After pushing the required emergency brake button the car would, thank heavens, actually move. I should have been ecstatic but inwardly I was getting a bad feeling about all of this. Wondering exactly what else was going to go wrong, I eased out onto the right side of the road, which of course was the left side of the road, and promptly killed the engine yet again. Admittedly, that time it was not the car's fault; it just was so brand new that the clutch was very grabby and engaged right off the floor; my old Mazda Miata with 92,000 miles on it that has a well-worn clutch that engages more like midway up and I just wasn't used to such a new clutch. As a result I kept repeatedly letting the clutch pedal up too far past the friction point and killing the engine.
Repeatedly killing the engine would have just been a nuisance if it had not been for that weird "push-me pull-you" ignition key. As I coasted to a stop I tried experimenting with the key and found out that I had to first push it part way in so that it would pop all the way back out and then quickly re-insert it to the normal position and then give it an extra push back in order to restart the engine each time I killed it. Fumbling with the non-key made me take my eyes off the road (where I was dutifully trying to stay on the right side, which was the left side of course), so the whole process was rapidly transitioning from being an mere irritation to a legitimate safety issue.
The coup de grace of those inventive VW engineers was that there was a safety interlock with the clutch pedal such that I also had to keep the clutch pedal fully depressed while doing the "push-me pull-you" routine with the ignition non-key, and that required coordination with my left leg. To recap, my right hand was fiddling with the ignition key, which left the left hand to steer the car, and my left leg was pushing down the clutch pedal, which left my right leg to both brake to a halt safely and then press the accelerator once I could finally get the engine started.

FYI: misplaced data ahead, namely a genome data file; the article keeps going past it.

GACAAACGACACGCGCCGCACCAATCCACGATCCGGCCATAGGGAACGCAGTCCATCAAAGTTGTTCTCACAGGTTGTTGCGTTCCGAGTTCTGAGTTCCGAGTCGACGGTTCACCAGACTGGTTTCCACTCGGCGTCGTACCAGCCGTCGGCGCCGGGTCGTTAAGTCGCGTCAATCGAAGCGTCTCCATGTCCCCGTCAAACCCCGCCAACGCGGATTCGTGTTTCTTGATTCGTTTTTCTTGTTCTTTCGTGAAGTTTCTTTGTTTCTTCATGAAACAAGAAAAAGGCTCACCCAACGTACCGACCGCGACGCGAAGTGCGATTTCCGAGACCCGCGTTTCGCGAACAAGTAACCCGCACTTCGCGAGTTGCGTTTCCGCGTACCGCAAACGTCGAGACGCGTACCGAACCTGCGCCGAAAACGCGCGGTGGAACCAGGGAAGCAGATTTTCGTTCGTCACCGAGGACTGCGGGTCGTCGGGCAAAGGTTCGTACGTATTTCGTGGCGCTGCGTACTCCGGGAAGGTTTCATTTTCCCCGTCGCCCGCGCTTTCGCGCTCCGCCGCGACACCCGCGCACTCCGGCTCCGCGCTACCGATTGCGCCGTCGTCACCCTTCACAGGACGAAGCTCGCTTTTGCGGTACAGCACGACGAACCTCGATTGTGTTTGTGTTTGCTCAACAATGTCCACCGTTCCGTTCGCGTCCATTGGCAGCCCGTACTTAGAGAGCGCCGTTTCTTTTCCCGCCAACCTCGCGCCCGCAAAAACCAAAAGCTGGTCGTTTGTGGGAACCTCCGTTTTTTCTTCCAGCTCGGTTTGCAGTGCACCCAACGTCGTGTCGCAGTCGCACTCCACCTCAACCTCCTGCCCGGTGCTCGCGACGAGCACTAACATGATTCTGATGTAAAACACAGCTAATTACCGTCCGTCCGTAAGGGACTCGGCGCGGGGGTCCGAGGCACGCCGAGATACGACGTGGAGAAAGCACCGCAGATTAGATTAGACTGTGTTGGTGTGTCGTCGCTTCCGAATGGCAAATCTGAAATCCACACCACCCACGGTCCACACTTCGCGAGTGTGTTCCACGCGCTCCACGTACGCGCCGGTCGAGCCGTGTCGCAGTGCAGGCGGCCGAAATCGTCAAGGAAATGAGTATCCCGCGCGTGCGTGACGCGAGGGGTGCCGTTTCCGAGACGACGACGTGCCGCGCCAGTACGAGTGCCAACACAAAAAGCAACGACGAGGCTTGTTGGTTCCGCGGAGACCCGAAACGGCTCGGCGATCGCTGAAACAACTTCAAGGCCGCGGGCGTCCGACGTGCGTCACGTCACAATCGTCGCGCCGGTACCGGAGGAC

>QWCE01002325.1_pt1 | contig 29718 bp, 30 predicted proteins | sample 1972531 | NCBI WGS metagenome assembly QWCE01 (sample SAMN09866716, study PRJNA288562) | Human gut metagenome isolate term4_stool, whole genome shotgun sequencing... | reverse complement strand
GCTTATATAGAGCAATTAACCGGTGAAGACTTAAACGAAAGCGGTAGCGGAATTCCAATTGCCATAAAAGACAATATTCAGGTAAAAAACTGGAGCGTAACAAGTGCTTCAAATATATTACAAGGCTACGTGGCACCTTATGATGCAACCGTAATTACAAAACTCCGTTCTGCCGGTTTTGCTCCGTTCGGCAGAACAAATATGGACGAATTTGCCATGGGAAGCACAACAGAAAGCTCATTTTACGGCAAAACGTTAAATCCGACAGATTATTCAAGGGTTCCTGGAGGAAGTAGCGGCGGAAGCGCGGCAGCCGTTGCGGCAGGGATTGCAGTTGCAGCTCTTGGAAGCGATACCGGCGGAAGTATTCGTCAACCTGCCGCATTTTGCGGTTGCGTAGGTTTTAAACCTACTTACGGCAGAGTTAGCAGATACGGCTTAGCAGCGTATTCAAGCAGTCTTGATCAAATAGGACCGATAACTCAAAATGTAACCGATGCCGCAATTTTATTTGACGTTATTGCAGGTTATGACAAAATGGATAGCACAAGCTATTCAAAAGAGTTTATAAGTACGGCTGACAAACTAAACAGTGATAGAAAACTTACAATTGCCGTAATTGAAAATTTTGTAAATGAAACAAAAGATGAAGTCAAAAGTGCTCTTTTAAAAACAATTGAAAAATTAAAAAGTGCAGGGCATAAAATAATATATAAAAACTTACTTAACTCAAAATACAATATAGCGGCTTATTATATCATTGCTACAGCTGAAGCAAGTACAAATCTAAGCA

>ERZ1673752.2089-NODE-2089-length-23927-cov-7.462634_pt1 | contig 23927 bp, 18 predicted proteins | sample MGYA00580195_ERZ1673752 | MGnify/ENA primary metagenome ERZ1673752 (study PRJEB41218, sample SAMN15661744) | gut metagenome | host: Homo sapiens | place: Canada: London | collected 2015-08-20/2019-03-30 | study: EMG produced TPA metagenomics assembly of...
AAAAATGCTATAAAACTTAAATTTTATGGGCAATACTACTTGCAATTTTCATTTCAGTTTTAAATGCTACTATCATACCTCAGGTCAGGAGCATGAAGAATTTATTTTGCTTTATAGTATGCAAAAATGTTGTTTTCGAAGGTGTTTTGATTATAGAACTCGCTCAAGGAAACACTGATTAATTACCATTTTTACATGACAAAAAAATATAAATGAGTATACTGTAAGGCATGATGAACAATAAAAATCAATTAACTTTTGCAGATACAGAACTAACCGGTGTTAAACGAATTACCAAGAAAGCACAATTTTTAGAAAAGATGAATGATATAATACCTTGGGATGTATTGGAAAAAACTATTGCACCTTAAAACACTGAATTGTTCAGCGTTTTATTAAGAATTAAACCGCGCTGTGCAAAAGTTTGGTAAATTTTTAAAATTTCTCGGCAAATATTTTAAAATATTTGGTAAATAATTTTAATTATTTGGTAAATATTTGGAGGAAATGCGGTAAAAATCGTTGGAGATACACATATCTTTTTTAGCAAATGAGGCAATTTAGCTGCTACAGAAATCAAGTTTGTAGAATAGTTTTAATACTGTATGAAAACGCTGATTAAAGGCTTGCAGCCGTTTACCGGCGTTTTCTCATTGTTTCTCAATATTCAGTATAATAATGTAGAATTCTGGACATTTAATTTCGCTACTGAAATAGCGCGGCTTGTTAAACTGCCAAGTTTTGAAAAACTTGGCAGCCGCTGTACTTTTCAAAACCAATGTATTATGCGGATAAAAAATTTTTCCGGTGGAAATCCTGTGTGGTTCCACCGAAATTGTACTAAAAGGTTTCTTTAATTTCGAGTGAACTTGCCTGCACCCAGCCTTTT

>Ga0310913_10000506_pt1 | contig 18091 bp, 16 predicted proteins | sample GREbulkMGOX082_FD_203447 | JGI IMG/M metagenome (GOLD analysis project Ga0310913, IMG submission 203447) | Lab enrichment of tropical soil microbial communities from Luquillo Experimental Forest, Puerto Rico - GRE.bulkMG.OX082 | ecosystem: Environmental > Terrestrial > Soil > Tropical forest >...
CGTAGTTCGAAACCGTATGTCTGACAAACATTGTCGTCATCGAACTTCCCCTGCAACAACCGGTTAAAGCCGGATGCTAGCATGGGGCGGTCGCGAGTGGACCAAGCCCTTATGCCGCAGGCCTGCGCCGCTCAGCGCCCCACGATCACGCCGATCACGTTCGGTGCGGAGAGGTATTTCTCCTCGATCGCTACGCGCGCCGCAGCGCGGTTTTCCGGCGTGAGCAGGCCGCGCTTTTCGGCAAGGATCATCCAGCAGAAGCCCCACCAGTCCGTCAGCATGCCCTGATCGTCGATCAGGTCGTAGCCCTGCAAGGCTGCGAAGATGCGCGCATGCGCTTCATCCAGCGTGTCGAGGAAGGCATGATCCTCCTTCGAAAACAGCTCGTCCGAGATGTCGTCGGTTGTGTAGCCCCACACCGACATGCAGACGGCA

Given the workload induced by learning to drive a quirky new car on the wrong side of the road from the wrong side of the car in a foreign country with strange driving signs and customs, I decided to go into my "automotive triage" mode of driving. Automotive triage breaks driving down into exactly three priority levels: (1) AVOID HITTING ANYTHING, (2) OBEY TRAFFIC RULES, and (3) EVERYTHING ELSE, where everything else is a rather broad category that includes shifting the gearbox, figuring out where we were or where we wanted to go, and all other aspects of the driving task. Given the car and the situation, I was driving around trying to AVOIDING HITTING ANYTHING and OBEYING TRAFFIC RULES, but had precious little time for EVERYTHING ELSE.
That would have been OK if Monika had been able to keep up with the navigation, but she was confused by the conflicting directions given by the guy at the car rental agency and our GPS lady, who insisted we go in the opposite directions. At the last traffic circle we finally had the hotel in sight, but nevertheless we ended up missing the correct turnoff for the hotel. Instead of circling around in the traffic circle one more time to take another stab at it, a tactic I had learned in Ireland several years back, I got rattled and drove straight ahead, the tactic that usually works best on American roads with their lovely grid system. So away we went charging over the Firth of Forth Bridge to the North side of the firth (fjord) of the River Forth. Since our hotel was back on the South (Edinburgh) side of the firth, I had to first get off the bloody main road and then laboriously turn around and come back across the bridge before we finally wound our way correctly around to our hotel.
Rather exhausted by all the driving, I insisted on walking rather than driving over to a nearby TESCO store for the groceries for our evening meal. After a day of sitting on airplanes we need the walk anyway, and fortunately we found some nice meat, cheese, bread, and drinks for our evening meal plus some scones, honey, cereal and milk for our morning meal. By then we were both fairly worn out, so we read Amanda Quick's "Surrender" together for a couple hours to get calmed down and then turned in for the evening.Copyright 2010 by R. W. Holt and E. M. Holt
|Map of Scotland||Map of England||Map of Rest of Lands||Epilog|